Family safari in Namibia
Namibia is a wonderful choice for a family vacation: it’s safe, easy to travel around on a self-guided journey and offers a wealth of attractions and activities that will delight outdoorsy kids. Namibia also has a much lower malaria risk than many other southern African countries. There are fun things to do with kids of any age: nature walks, wildlife spotting and sand dune scrambling for young ones, and multi-day hiking, sandboarding, quad biking, animal tracking and sky diving for teenagers.
With Namibia’s wide range of lodging options, choosing places to stay for a family vacation is easy: pick from self-catering bungalows and cottages, well-equipped campsites or luxury lodges (just be sure to check with lodges beforehand if they have a minimum age limit).
Credit | iExplore
Central Namibia is the best region for families travelling in Namibia because of the wide range of family-friendly activities on offer on both the coast and in the desert. Swakopmund is a perfect base for families with lots of lodging options, family-friendly restaurants and a wealth of adventure activities ranging from sandboarding (ages seven and up) and quad biking, kayaking with seals, and guided living desert walks for younger kids.
Similarly, Sossusvlei and its surrounding area is a great place to explore with kids: there are dunes to climb, a canyon to walk through, flying over the desert in a hot air balloon, guided walks, quad buggy nature trails and star gazing at night.
Further south, the NamibRand Nature Reserve may not have big predators for stellar wildlife viewing, but it does mean that it’s safe to walk in the reserve, and children aged eight and above can join a three-day guided walking trip that takes in the best of the reserve’s desert landscape and animals. In Namibia’s far southern region, multi-day canoeing trips along the Orange River in the |Ai-|Ais/Richtersveld Transfrontier Park are also an excellent family holiday idea for kids over the age of six: the canoeing is not too strenuous, and it’s a wonderful way of experiencing the park’s beautiful landscapes.
For the best safari experience you’d need to head north of central Namibia to Etosha National Park, which offers one of Africa’s best wildlife viewing experiences during the dry winter months. Kids of any age will be entranced by the spectacle of hundreds of animals vying for a drinking spot at the numerous waterholes dotted around the park and its camps.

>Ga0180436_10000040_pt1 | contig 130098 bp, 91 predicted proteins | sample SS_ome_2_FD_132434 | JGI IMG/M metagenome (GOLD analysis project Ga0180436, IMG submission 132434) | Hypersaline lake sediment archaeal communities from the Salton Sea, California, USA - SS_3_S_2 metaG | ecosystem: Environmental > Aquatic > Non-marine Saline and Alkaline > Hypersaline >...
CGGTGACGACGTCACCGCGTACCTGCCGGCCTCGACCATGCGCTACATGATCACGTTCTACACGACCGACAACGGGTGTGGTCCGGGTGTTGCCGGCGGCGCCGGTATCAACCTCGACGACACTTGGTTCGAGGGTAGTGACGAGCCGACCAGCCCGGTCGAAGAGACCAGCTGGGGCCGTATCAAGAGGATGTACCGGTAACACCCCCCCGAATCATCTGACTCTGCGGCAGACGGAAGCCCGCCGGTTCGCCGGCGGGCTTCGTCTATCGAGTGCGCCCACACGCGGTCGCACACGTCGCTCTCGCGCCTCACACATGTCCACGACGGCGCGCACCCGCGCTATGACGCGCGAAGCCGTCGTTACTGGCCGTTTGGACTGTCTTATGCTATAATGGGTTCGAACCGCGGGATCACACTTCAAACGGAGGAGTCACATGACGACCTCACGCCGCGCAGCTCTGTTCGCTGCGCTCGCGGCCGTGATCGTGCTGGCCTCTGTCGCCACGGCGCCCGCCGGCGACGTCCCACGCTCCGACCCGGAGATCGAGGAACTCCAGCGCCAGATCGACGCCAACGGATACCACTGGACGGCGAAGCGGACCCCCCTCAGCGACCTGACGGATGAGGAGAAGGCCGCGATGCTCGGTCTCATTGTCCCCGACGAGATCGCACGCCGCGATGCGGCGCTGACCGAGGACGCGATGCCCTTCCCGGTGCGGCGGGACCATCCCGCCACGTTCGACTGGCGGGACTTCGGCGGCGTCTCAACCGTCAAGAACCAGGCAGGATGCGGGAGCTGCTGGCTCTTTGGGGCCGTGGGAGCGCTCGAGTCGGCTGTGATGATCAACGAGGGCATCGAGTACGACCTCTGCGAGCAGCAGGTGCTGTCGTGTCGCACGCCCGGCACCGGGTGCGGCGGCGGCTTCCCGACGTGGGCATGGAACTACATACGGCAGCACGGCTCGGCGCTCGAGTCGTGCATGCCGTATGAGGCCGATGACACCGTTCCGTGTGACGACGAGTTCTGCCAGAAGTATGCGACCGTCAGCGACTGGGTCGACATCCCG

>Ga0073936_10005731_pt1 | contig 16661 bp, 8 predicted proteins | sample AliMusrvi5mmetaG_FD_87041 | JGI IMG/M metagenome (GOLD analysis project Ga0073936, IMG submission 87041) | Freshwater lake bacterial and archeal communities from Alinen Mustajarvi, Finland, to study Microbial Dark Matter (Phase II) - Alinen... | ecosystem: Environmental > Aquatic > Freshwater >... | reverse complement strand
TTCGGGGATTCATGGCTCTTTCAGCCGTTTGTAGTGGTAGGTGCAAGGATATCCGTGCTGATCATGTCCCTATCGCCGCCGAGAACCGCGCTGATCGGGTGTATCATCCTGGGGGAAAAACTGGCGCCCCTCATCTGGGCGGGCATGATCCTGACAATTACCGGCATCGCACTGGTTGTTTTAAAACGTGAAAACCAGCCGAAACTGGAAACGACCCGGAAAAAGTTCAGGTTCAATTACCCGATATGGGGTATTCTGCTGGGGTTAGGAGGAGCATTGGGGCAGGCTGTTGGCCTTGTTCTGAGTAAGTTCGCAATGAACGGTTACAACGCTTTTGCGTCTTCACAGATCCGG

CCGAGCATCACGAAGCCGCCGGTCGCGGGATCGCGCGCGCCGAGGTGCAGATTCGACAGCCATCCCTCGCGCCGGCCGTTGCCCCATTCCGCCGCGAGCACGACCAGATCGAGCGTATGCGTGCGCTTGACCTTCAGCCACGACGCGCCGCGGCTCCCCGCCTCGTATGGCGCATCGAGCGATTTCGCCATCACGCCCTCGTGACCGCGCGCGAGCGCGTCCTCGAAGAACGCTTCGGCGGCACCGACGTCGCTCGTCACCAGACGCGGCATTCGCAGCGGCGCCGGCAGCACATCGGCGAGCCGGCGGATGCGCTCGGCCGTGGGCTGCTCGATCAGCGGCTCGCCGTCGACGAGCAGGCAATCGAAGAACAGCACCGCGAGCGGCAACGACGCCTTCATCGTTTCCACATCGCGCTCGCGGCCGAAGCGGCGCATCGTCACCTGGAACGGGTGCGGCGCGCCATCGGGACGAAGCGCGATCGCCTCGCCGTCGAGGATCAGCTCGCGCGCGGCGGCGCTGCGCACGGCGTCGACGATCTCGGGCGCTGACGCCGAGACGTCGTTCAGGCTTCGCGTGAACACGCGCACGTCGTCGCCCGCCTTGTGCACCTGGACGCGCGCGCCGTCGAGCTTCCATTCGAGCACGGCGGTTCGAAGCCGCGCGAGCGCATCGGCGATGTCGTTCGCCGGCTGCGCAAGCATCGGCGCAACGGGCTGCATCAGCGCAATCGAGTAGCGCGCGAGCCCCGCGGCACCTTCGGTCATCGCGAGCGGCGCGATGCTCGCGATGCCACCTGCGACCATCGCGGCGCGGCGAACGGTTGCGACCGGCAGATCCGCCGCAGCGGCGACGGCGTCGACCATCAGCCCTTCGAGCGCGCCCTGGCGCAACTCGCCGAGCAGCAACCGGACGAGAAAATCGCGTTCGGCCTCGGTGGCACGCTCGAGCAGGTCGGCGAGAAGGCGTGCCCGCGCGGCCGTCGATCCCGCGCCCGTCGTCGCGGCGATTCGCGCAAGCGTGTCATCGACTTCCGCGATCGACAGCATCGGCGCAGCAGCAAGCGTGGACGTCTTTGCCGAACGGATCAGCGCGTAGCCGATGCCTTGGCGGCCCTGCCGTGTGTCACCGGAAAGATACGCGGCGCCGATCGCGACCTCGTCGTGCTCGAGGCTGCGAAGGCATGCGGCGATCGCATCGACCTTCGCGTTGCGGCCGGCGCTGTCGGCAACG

Credit | Ongava Desert Lodge
Highlights of family travel in Namibia include: parking off at waterholes in Etosha National Park to watch herds of zebra, wildebeest, and giraffe congregate, going on guided walks in the barren-looking Namib Desert and discovering a fascinating world of insects, birds, lizards and adapted plants, scrambling up the dunes near Sossusvlei and sliding back down, zooming down the dunes of Swakopmund on a sandboard, sitting around a campfire under the twinkling stars of the Milky Way after a day canoeing on the Orange River and kayaking among seals, turtles and dolphins off the coast near Swakopmund.
It’s a good idea to just pick two or three destinations and spend longer at each one rather than trying to see all the highlights of Namibia at once, as driving distances in Namibia are very long and you won’t get the most out of your family holiday if most of it is spent in the car with the kids getting restless in the backseat.
When you do have to do a long drink, think about breaking your journey up with stop overs along the way, especially if you’re travelling with young children. If you’re going to be exploring wildlife parks – which involves lots of driving around – plan to break up the game drives with snack breaks and picnics at designated areas.
If you have young children, it may be best to avoid travelling to high risk malaria areas. It’s advisable to travel to Namibia in the cooler months of April to October, as the summer months can be unbearably hot. Bear in mind that Namibia’s climate is harsh and your kids will need to be able to cope with the elements. It’s extremely dry and dusty, it can be very hot and the sun is strong. Be prepared with lots of sun cream, lotion and SPF cream for lips, hats and clothes to protect from the sun, good sunglasses and a big shade cloth if you’re camping.
Take note of lodges’ policies regarding game drives with children – many lodges have a minimum age limit for young children on a game drive vehicle, and some lodges won’t accept children under a certain age at all.
If you’re travelling over the border to Botswana or South Africa after your trip to Namibia you must have unabridged birth certificates for your children.